Beki Grinter

Parental Controls and other Design Examples

In empirical, HCI, research on January 10, 2012 at 9:02 am

I quite often find myself listening to conversations about the desirability of controlling children’s access to the Internet using technical means. In other words, we could design something that turns of Internet access to a child’s device until something else, usually homework, has been completed. Typically this is an example used in discussion of what we might design and deploy within the home, as either part of an application or increasingly as a feature of parent’s ability to control their home network infrastructure. Each time this example is used, I find myself thinking that the moment for research has just passed by.

Perhaps there are really interesting and important problems in this space, but I’m not entirely sure that we, as designers of future technologies, should impose this on any household.

First, I have a practical concern. Perhaps that homework maybe helped by going online to look up references and resources. Of course copying may also occur, but its still not clear to me that turning off the Internet wouldn’t lead to more difficulty in doing a good job with the assignment.

But that’s not where the majority of my concern lies. I think of my own teenage years, and also the teens I met as part of my research. There’s a creativity that comes with the ability to use technology unseen and unknown by parents. For example, I once met a son who had managed to run Ethernet all the way from his parent’s office to his room in order to covertly use the network. Another time I met a sister who texted her younger brother to let her in when she came home sufficiently late and sufficiently drunk that she couldn’t open the front door. She knew that even though he had a curfew for stopping using the phone that under the sheets he’d be online texting his friends. In these and other cases there were rules about technology and its use, and rules were made to be broken.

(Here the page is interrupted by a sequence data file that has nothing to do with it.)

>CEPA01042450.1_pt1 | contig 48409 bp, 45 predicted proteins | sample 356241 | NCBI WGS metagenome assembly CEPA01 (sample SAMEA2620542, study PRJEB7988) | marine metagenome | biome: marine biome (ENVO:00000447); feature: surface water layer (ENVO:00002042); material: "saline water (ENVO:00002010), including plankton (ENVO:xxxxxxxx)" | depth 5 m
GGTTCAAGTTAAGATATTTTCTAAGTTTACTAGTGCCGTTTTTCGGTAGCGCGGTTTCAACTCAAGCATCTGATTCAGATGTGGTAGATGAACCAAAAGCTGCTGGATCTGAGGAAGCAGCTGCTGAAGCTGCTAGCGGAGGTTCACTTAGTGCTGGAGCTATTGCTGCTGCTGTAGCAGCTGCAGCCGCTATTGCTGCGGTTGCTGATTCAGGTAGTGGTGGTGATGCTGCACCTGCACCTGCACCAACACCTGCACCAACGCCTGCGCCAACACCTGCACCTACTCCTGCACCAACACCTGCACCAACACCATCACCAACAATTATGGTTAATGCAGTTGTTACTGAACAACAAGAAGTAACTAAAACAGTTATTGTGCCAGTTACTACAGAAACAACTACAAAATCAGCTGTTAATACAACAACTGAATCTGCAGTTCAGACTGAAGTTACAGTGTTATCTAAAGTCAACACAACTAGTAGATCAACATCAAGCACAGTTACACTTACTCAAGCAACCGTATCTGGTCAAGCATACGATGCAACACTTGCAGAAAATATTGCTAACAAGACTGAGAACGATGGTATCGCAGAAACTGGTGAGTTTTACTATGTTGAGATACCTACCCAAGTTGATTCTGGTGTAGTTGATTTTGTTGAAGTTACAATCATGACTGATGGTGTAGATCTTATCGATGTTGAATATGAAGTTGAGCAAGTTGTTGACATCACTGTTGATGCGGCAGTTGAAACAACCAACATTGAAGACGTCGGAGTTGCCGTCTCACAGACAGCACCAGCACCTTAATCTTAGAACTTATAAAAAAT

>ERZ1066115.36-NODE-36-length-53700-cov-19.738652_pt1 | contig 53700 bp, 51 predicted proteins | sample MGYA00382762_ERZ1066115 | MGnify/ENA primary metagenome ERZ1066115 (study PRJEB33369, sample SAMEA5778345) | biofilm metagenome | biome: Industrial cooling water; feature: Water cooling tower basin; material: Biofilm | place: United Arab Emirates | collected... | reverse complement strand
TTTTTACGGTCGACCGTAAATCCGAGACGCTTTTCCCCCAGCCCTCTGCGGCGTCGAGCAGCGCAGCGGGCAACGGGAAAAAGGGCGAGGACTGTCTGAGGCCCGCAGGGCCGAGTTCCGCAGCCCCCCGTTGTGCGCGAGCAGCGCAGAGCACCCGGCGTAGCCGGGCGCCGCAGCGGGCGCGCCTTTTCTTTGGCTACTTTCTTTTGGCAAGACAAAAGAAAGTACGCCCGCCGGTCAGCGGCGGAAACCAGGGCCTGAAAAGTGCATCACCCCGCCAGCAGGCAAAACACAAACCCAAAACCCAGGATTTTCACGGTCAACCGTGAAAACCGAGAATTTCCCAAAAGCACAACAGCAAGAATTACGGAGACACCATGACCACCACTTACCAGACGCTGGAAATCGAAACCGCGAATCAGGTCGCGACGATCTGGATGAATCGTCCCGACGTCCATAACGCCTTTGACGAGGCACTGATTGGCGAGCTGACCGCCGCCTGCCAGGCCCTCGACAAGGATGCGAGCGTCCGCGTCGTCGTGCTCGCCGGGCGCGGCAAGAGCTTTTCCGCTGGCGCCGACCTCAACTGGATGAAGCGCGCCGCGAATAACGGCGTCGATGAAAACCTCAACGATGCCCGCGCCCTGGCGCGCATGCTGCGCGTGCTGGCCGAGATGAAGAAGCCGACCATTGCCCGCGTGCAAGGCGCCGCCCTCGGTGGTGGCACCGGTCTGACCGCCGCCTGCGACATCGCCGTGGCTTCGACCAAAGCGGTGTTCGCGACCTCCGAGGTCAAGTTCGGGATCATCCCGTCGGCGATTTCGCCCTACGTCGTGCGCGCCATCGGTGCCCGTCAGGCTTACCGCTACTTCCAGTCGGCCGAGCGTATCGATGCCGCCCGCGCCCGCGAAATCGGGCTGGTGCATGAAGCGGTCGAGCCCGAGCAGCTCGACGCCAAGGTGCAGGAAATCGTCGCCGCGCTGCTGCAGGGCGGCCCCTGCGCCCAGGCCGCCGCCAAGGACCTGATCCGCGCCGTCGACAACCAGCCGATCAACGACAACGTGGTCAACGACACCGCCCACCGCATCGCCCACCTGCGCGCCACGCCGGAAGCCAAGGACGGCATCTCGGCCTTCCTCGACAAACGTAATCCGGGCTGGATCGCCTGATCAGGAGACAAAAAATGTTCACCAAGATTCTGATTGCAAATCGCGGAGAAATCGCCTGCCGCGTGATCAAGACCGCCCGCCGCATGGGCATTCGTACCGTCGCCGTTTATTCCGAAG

It seems like an imposition of our values onto those who use the Internet. We think technology can be used to constrain and even terminate access, so why shouldn’t we impose that on everyone? I really find myself uncomfortable with the idea that we should. Are their other ways, are those ways good enough.

I resist this example because it feels too comfortable. I think it allows us to overlook and potentially ignore a set of practices and counter practices that perhaps are really central to the experience of being in a family. I wonder whether this example is as dangerous as the one in which a woman is portrayed as a naive technology user (my Mother/Granny couldn’t ).

  1. Interesting post! I look forward to discussing it more whenever I defend. 🙂
    The tough question I think is what happens for those parents who *want* technology to control/monitor their teens. It goes beyond us deciding whether parents are users who know what is best for them or not, to us as designers deciding that parents *shouldn’t* be able to decide what is best for their kids. (Of course, there is a large market for monitoring software among parents, there are many software packages and services available for exactly this purpose). Age is also an overlooked variable. Most of us don’t feel so bad monitoring young children, and most of us do feel bad monitoring seniors in high school. Middle school is very fuzzy. 🙂

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